Construction update at the Ballpark of the Palm Beaches

Palm Beach County Commissioner Priscilla Taylor was in the area Wednesday, so she stopped by to check on the construction work at The Ballpark of the Palm Beaches.

Palm Beach County Commissioner Priscilla Taylor visited the construction site Wednesday of the new West Palm Beach spring training complex. The $144 million project is in her district.

Palm Beach County Commissioner Priscilla Taylor visited the construction site Wednesday of the new West Palm Beach spring training complex. The $144 million project is in her district.

Wearing high heels, Taylor stepped gingerly on a patch of broken concrete and looked east through a haze of dirt kicked up by bulldozers and construction equipment rolling by.

She liked what she saw in the distance – red cranes at the spot of home plate, a concrete wall in right field and rebar-studded concrete in the spot of the Washington Nationals’ clubhouse.

“They are really making progress. I think it’s going to happen,’’ she said, referring to the January 2017 deadline to complete the $144 million complex south of 45th Street.

“The progress they’ve made make me think it’ll be done by December.’’

The visit was the third by Taylor since construction started in November; the site is in her district. The Nationals and Houston Astros face a tight deadline with little margin for error.

When Taylor and the rest of her colleagues on the County Commission gave final approval to the project last fall, they demanded assurances from the team that the work would be done on time.

Home plate is to the left of the red crane. On the right, workers sit on what will be the Washington Nationals clubhouse.

Home plate is to the left of the red crane. On the right, workers sit on what will be the Washington Nationals clubhouse.

There were plenty of signs of progress during a brief tour Taylor took with two reporters.

South of where she stood, the crews met a milestone Wednesday when they started carving out the first of six Nationals practice fields. The fields will be built in counterclockwise direction, ending with the six Astros practice fields in the north end of the 160-acre site.

And just east of 12-acre lake, all of the trash mounds have been removed from the Nationals’ side. Some trash mounds were transferred to the north end of the site, on the Astros’ side, but they will be carted off to the county landfill later this spring.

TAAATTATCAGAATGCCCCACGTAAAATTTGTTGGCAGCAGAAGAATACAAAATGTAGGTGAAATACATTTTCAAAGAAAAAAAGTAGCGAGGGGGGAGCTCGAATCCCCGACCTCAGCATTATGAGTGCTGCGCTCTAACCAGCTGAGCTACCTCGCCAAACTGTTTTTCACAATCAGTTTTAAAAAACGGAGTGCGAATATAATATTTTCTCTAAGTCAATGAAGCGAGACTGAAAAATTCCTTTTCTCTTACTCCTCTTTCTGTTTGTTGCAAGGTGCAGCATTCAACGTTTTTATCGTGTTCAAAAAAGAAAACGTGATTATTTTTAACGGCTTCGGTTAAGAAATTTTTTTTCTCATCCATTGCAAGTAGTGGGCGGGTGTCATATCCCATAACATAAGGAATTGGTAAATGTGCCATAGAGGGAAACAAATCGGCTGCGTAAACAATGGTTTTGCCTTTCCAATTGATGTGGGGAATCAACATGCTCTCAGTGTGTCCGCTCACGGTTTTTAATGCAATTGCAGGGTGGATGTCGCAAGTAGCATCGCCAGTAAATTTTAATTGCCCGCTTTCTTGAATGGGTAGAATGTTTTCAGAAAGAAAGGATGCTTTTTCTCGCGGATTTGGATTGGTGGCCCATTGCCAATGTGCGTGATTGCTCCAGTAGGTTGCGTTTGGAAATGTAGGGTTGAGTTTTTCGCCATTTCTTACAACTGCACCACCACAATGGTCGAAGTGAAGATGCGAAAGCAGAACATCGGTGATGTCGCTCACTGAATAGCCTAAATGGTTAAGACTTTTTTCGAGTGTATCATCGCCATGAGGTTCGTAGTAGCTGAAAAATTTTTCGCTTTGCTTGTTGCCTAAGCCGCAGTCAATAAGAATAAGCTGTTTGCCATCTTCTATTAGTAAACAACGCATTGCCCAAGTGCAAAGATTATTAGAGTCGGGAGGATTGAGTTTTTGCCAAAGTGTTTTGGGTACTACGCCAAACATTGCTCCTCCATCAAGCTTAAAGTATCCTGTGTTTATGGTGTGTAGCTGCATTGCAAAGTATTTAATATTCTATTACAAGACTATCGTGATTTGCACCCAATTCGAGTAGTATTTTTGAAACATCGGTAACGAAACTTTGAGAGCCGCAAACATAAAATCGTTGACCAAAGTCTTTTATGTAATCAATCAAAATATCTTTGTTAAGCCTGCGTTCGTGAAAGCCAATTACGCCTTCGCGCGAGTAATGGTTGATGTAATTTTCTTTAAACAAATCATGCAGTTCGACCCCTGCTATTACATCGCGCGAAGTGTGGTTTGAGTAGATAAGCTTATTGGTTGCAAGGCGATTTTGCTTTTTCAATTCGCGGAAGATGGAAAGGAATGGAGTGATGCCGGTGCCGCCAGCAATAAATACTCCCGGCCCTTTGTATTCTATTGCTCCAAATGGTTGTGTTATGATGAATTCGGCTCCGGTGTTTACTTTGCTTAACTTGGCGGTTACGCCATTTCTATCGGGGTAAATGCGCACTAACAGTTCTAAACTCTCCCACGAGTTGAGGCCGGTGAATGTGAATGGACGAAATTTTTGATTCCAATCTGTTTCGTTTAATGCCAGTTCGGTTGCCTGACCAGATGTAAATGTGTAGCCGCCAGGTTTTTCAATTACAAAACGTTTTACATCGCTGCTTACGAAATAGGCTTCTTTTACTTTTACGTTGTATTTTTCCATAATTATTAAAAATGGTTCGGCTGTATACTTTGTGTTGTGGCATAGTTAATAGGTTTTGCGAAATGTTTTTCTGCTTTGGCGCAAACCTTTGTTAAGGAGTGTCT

Workers on a wall of the Washington Nationals clubhouse

Workers on a wall of the Washington Nationals clubhouse

The teams also are about to pour concrete for the slabs at the base of the grand staircase at the main entrance on the west side of the stadium.

Concrete will be poured at the Astros clubhouse in three weeks. Slabs for the Nationals club house were pored Dec. 28.

By the end of April, structural steel will start to rise at the main stadium.
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“We are not behind no any of the critical dates,’’ said Giles Kibbe, general counsel for the Astros.

The Nationals are finishing up their final spring in Viera while the Astros are finishing up their final spring in Kissimmee.

Their main challenges over the next 10 months is weather in West Palm Beach. Significant rain storms or even a hurricane this summer could jeopardize the construction schedule.

“We have a great relationship with Kissimmee,’’ Kibbe said.

Palm Beach County Commissioner Priscilla Taylor

Palm Beach County Commissioner Priscilla Taylor

“We fully intend to be in West Palm Beach in January. But if something changes, I’m sure we’d be able to sit down with them and talk about (an extension) but that’s not necessary at this time.’’

Taylor said she was thrilled to have visited the site without any damage to her car.

“The last time I was here,” she said, “I had two flat tires.”

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